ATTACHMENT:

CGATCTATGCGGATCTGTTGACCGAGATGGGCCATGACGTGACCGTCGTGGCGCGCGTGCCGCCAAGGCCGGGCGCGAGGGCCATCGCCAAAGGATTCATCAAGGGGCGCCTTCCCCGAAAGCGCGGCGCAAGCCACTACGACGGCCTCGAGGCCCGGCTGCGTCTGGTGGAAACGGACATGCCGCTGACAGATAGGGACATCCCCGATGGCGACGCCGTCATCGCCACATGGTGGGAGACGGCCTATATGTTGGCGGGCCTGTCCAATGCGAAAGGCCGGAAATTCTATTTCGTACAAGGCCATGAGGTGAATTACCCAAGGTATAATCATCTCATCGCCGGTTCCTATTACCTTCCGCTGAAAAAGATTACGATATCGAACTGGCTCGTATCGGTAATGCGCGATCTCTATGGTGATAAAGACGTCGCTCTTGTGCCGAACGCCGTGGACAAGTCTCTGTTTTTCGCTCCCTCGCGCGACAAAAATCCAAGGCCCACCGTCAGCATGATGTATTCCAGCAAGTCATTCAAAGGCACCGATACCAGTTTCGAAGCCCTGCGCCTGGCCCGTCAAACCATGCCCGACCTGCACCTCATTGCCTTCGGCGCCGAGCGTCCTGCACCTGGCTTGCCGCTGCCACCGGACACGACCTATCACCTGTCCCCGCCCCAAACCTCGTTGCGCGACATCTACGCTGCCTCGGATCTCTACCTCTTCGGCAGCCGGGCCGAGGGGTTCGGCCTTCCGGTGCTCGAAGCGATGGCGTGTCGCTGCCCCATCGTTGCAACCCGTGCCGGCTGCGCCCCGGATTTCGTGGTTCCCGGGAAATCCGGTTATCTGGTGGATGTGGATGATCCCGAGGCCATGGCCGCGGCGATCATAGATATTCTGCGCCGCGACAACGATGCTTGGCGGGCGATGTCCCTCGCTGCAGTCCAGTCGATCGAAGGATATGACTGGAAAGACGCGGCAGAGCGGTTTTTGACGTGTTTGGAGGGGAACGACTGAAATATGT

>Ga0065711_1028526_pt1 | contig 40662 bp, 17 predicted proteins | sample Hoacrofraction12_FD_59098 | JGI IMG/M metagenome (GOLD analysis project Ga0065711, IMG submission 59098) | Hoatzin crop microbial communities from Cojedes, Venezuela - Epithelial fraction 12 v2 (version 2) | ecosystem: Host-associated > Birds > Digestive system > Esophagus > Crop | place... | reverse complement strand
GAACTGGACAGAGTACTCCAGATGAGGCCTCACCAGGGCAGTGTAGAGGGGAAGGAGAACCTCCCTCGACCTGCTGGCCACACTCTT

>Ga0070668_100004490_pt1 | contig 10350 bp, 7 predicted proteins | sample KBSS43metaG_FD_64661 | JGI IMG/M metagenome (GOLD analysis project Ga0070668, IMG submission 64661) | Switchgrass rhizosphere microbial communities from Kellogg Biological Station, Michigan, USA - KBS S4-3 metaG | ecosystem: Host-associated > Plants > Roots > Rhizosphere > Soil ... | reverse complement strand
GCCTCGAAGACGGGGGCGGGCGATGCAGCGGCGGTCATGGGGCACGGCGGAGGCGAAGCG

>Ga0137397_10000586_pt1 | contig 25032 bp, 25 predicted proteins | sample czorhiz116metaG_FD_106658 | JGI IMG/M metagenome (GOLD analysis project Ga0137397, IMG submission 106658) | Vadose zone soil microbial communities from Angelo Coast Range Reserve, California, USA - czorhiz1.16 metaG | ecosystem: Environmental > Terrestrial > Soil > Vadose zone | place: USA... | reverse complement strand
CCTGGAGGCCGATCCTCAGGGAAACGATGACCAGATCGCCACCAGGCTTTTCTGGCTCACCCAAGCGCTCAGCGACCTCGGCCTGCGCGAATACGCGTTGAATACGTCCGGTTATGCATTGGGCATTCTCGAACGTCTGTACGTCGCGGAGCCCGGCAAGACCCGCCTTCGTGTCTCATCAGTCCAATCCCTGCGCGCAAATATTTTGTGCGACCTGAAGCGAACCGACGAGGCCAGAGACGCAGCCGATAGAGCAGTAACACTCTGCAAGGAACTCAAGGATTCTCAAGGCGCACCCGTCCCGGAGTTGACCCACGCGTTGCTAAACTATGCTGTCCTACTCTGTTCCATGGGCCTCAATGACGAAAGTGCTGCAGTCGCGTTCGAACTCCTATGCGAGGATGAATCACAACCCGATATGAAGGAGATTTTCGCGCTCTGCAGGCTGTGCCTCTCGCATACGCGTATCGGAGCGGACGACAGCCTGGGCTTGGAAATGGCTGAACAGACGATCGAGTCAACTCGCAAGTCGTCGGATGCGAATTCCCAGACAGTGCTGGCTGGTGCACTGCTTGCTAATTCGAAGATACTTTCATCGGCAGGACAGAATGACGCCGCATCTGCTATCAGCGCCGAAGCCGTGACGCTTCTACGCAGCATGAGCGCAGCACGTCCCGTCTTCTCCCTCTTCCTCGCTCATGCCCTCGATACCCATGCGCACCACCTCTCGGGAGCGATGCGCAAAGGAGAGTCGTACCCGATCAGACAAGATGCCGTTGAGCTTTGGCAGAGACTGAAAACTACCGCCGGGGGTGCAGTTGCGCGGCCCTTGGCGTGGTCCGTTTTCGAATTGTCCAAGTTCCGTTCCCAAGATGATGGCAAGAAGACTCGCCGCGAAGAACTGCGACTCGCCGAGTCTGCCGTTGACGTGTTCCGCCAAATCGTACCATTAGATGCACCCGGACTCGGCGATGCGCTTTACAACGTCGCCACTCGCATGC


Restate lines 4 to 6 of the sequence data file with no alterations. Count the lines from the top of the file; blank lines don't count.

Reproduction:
>Ga0070668_100004490_pt1 | contig 10350 bp, 7 predicted proteins | sample KBSS43metaG_FD_64661 | JGI IMG/M metagenome (GOLD analysis project Ga0070668, IMG submission 64661) | Switchgrass rhizosphere microbial communities from Kellogg Biological Station, Michigan, USA - KBS S4-3 metaG | ecosystem: Host-associated > Plants > Roots > Rhizosphere > Soil ... | reverse complement strand
GCCTCGAAGACGGGGGCGGGCGATGCAGCGGCGGTCATGGGGCACGGCGGAGGCGAAGCG

>Ga0137397_10000586_pt1 | contig 25032 bp, 25 predicted proteins | sample czorhiz116metaG_FD_106658 | JGI IMG/M metagenome (GOLD analysis project Ga0137397, IMG submission 106658) | Vadose zone soil microbial communities from Angelo Coast Range Reserve, California, USA - czorhiz1.16 metaG | ecosystem: Environmental > Terrestrial > Soil > Vadose zone | place: USA... | reverse complement strand